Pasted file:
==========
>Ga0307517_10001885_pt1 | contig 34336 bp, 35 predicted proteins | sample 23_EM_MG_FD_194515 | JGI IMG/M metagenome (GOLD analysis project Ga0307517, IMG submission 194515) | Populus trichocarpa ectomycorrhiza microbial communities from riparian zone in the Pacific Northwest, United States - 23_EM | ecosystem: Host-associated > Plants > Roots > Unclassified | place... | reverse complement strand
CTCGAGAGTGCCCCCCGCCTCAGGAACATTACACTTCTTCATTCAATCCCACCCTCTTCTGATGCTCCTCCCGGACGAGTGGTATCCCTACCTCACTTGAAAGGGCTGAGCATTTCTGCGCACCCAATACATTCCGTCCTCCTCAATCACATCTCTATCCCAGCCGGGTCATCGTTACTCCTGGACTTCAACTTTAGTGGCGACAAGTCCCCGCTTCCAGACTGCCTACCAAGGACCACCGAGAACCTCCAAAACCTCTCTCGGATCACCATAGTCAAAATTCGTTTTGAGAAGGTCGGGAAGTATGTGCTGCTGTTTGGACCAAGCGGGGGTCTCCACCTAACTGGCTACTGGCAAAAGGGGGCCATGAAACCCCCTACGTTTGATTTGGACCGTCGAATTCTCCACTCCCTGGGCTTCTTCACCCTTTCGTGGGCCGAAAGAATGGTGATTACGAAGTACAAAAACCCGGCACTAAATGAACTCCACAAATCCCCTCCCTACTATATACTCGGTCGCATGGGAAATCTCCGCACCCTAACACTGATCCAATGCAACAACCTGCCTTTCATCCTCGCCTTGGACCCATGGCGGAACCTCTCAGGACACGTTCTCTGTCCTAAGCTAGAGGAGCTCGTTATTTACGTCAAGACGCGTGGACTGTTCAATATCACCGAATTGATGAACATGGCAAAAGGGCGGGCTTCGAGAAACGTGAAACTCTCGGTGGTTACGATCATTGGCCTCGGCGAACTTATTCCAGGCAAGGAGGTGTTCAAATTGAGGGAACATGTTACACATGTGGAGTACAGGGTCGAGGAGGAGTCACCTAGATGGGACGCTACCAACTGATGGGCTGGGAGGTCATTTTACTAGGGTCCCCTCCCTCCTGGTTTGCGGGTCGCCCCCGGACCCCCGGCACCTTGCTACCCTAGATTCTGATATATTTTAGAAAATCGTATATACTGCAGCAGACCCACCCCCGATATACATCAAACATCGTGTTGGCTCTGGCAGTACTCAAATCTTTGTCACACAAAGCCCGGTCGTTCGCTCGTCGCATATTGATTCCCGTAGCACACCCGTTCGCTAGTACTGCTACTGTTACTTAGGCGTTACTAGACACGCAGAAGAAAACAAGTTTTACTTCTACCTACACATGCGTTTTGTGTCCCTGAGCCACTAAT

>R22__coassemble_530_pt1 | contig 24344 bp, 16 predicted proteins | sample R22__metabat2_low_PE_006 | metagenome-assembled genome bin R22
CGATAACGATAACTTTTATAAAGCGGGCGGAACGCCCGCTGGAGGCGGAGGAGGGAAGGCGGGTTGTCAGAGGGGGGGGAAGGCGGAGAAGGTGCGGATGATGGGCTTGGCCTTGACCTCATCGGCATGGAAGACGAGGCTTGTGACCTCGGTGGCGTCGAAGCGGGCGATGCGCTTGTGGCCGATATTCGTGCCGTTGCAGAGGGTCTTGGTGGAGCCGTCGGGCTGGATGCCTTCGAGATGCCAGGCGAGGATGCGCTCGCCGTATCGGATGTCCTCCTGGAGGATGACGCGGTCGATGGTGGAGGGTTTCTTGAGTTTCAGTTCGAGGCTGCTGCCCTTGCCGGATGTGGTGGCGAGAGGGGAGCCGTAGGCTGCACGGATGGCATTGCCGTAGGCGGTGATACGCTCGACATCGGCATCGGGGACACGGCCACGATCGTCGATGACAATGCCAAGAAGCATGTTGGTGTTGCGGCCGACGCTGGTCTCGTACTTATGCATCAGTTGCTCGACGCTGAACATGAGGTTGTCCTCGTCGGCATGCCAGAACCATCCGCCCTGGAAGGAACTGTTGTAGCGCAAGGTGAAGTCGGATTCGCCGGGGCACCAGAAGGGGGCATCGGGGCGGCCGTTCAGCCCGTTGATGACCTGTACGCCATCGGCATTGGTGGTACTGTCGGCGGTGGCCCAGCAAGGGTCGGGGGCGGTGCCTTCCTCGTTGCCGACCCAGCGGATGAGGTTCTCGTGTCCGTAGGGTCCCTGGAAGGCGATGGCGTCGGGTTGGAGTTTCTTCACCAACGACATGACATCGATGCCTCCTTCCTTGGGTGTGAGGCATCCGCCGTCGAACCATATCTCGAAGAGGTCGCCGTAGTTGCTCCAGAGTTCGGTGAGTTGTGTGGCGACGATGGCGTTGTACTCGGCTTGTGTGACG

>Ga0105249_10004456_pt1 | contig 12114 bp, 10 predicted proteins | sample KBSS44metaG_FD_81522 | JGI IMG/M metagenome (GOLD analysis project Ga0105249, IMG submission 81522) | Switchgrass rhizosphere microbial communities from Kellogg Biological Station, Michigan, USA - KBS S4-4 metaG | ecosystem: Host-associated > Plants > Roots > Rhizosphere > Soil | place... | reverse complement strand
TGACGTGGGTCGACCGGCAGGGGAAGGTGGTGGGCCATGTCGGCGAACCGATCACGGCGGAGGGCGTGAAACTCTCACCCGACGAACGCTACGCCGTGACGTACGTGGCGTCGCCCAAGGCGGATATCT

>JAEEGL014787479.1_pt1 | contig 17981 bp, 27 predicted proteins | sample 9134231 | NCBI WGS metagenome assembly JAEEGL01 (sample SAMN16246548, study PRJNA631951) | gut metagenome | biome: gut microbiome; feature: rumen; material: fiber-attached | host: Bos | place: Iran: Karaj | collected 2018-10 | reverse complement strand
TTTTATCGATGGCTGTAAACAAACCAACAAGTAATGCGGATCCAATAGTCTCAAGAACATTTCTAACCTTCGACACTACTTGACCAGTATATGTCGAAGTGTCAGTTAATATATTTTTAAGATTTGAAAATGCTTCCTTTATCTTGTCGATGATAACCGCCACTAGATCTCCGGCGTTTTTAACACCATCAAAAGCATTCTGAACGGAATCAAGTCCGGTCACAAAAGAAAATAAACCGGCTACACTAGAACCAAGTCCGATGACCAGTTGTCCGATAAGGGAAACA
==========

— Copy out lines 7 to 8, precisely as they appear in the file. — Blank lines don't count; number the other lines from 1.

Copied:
>JAEEGL014787479.1_pt1 | contig 17981 bp, 27 predicted proteins | sample 9134231 | NCBI WGS metagenome assembly JAEEGL01 (sample SAMN16246548, study PRJNA631951) | gut metagenome | biome: gut microbiome; feature: rumen; material: fiber-attached | host: Bos | place: Iran: Karaj | collected 2018-10 | reverse complement strand
TTTTATCGATGGCTGTAAACAAACCAACAAGTAATGCGGATCCAATAGTCTCAAGAACATTTCTAACCTTCGACACTACTTGACCAGTATATGTCGAAGTGTCAGTTAATATATTTTTAAGATTTGAAAATGCTTCCTTTATCTTGTCGATGATAACCGCCACTAGATCTCCGGCGTTTTTAACACCATCAAAAGCATTCTGAACGGAATCAAGTCCGGTCACAAAAGAAAATAAACCGGCTACACTAGAACCAAGTCCGATGACCAGTTGTCCGATAAGGGAAACA